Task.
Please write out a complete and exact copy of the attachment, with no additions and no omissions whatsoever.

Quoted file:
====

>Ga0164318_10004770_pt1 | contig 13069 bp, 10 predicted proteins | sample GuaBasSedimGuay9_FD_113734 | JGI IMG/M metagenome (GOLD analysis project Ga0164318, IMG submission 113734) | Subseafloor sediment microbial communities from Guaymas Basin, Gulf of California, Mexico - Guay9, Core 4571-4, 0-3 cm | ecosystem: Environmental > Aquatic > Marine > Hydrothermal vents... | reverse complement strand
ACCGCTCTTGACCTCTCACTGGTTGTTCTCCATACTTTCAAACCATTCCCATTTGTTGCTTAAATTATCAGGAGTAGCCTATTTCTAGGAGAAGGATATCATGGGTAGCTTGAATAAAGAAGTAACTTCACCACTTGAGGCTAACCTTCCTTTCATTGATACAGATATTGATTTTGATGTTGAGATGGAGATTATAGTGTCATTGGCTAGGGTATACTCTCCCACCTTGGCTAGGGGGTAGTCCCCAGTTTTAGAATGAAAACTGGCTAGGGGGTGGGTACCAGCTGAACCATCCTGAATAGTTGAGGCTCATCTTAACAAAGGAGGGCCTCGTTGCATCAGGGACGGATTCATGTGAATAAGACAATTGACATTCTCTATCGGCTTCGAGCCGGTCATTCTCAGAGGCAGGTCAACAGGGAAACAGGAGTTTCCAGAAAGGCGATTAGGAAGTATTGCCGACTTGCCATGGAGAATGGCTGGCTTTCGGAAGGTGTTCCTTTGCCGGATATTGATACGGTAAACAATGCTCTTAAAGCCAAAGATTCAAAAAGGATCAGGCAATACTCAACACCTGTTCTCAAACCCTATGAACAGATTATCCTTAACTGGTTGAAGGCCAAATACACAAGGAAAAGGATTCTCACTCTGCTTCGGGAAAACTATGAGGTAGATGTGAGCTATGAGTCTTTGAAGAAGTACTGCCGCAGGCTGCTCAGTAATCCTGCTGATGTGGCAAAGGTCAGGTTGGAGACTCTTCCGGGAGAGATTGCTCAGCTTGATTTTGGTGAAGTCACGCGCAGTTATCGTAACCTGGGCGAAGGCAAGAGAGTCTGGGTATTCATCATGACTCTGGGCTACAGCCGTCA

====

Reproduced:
>Ga0164318_10004770_pt1 | contig 13069 bp, 10 predicted proteins | sample GuaBasSedimGuay9_FD_113734 | JGI IMG/M metagenome (GOLD analysis project Ga0164318, IMG submission 113734) | Subseafloor sediment microbial communities from Guaymas Basin, Gulf of California, Mexico - Guay9, Core 4571-4, 0-3 cm | ecosystem: Environmental > Aquatic > Marine > Hydrothermal vents... | reverse complement strand
ACCGCTCTTGACCTCTCACTGGTTGTTCTCCATACTTTCAAACCATTCCCATTTGTTGCTTAAATTATCAGGAGTAGCCTATTTCTAGGAGAAGGATATCATGGGTAGCTTGAATAAAGAAGTAACTTCACCACTTGAGGCTAACCTTCCTTTCATTGATACAGATATTGATTTTGATGTTGAGATGGAGATTATAGTGTCATTGGCTAGGGTATACTCTCCCACCTTGGCTAGGGGGTAGTCCCCAGTTTTAGAATGAAAACTGGCTAGGGGGTGGGTACCAGCTGAACCATCCTGAATAGTTGAGGCTCATCTTAACAAAGGAGGGCCTCGTTGCATCAGGGACGGATTCATGTGAATAAGACAATTGACATTCTCTATCGGCTTCGAGCCGGTCATTCTCAGAGGCAGGTCAACAGGGAAACAGGAGTTTCCAGAAAGGCGATTAGGAAGTATTGCCGACTTGCCATGGAGAATGGCTGGCTTTCGGAAGGTGTTCCTTTGCCGGATATTGATACGGTAAACAATGCTCTTAAAGCCAAAGATTCAAAAAGGATCAGGCAATACTCAACACCTGTTCTCAAACCCTATGAACAGATTATCCTTAACTGGTTGAAGGCCAAATACACAAGGAAAAGGATTCTCACTCTGCTTCGGGAAAACTATGAGGTAGATGTGAGCTATGAGTCTTTGAAGAAGTACTGCCGCAGGCTGCTCAGTAATCCTGCTGATGTGGCAAAGGTCAGGTTGGAGACTCTTCCGGGAGAGATTGCTCAGCTTGATTTTGGTGAAGTCACGCGCAGTTATCGTAACCTGGGCGAAGGCAAGAGAGTCTGGGTATTCATCATGACTCTGGGCTACAGCCGTCA